Practical criticism and the social sciences of management

volume 8, number 4
November, 2008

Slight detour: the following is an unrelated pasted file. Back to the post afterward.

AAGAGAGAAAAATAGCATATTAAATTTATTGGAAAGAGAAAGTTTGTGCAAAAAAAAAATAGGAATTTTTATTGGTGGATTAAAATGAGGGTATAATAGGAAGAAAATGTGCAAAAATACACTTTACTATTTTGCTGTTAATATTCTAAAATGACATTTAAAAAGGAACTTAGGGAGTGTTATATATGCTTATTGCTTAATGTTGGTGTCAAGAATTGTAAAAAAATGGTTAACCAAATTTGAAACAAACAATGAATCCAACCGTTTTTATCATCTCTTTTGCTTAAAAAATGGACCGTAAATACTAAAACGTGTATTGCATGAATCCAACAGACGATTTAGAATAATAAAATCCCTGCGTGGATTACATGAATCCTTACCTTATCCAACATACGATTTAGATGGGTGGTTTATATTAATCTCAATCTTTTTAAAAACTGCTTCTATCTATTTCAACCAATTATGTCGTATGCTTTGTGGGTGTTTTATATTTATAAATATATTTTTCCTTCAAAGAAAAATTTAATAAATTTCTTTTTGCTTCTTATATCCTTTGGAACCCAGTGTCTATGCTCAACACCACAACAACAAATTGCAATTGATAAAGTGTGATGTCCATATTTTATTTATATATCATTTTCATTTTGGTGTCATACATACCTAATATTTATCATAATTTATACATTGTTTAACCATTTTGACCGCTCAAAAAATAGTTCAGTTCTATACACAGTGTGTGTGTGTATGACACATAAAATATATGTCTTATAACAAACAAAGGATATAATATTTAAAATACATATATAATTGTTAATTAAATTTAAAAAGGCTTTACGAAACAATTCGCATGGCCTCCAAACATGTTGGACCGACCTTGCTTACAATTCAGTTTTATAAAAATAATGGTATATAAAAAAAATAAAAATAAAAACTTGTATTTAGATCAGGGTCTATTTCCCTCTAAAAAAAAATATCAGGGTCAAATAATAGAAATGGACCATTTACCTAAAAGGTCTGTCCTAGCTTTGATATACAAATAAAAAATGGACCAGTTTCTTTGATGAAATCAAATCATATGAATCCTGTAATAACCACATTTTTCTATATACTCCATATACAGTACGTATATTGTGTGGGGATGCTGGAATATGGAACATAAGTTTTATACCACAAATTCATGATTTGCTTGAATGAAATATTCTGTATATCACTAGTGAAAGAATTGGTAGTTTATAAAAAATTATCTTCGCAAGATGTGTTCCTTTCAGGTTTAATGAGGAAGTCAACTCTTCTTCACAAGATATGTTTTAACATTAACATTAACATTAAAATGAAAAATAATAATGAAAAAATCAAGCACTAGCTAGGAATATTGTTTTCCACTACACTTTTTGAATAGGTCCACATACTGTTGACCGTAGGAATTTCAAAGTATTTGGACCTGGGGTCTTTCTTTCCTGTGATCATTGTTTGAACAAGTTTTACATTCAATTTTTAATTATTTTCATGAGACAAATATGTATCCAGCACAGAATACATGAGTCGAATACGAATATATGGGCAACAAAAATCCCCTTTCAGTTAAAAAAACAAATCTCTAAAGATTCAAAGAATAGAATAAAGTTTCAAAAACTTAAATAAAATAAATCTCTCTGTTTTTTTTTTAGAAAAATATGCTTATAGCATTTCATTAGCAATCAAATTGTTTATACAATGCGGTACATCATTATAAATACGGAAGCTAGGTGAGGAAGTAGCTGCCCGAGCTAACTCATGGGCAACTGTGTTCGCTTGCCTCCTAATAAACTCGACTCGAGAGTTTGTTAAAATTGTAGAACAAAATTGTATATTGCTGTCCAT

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As we are reminded by the strong programme in the sociology of science, the processes by which ideas come to be counted as knowledge may have little to do with their intrinsic merits. Particularly in the social sciences and more particularly still in those social sciences relating to management, the absence of any analogue to Kuhnian anomaly enables certain favoured texts to circulate within the influence networks of academia, accumulating authority and creating alliances until certain of them achieve quasi-foundational status. Since these are the social mechanics of fashion, there is no more point in asking why the received ideas of an academic network are as they are than there is in asking why that which is in fashion is fashionable. Within this socially constructed reality there is a fusion of power and knowledge which places normative limits on the field of enquiry such that the questioning of certain foundational ideas and texts, even on the basis of empirical findings, is taken to symptomize not an active mind or an interesting piece of research but a failure of understanding (e.g. Sosteric, 1996: 305-6, O’Doherty and Willmott, 2001: 468).